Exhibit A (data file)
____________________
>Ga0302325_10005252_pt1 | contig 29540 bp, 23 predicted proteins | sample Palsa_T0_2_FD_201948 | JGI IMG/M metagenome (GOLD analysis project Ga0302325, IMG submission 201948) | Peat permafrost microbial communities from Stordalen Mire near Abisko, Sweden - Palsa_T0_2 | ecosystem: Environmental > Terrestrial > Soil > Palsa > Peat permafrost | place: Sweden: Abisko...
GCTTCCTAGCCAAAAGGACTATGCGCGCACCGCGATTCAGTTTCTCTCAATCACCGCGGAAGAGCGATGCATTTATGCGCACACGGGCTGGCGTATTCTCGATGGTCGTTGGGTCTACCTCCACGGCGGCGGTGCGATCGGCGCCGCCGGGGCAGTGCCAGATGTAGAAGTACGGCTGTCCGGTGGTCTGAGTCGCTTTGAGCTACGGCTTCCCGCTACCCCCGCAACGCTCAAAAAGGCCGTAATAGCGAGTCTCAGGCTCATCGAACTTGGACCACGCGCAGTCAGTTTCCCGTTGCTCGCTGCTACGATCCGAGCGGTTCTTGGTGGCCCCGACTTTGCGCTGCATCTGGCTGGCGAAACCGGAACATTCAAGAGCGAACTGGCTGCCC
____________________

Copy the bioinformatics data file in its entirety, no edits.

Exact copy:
>Ga0302325_10005252_pt1 | contig 29540 bp, 23 predicted proteins | sample Palsa_T0_2_FD_201948 | JGI IMG/M metagenome (GOLD analysis project Ga0302325, IMG submission 201948) | Peat permafrost microbial communities from Stordalen Mire near Abisko, Sweden - Palsa_T0_2 | ecosystem: Environmental > Terrestrial > Soil > Palsa > Peat permafrost | place: Sweden: Abisko...
GCTTCCTAGCCAAAAGGACTATGCGCGCACCGCGATTCAGTTTCTCTCAATCACCGCGGAAGAGCGATGCATTTATGCGCACACGGGCTGGCGTATTCTCGATGGTCGTTGGGTCTACCTCCACGGCGGCGGTGCGATCGGCGCCGCCGGGGCAGTGCCAGATGTAGAAGTACGGCTGTCCGGTGGTCTGAGTCGCTTTGAGCTACGGCTTCCCGCTACCCCCGCAACGCTCAAAAAGGCCGTAATAGCGAGTCTCAGGCTCATCGAACTTGGACCACGCGCAGTCAGTTTCCCGTTGCTCGCTGCTACGATCCGAGCGGTTCTTGGTGGCCCCGACTTTGCGCTGCATCTGGCTGGCGAAACCGGAACATTCAAGAGCGAACTGGCTGCCC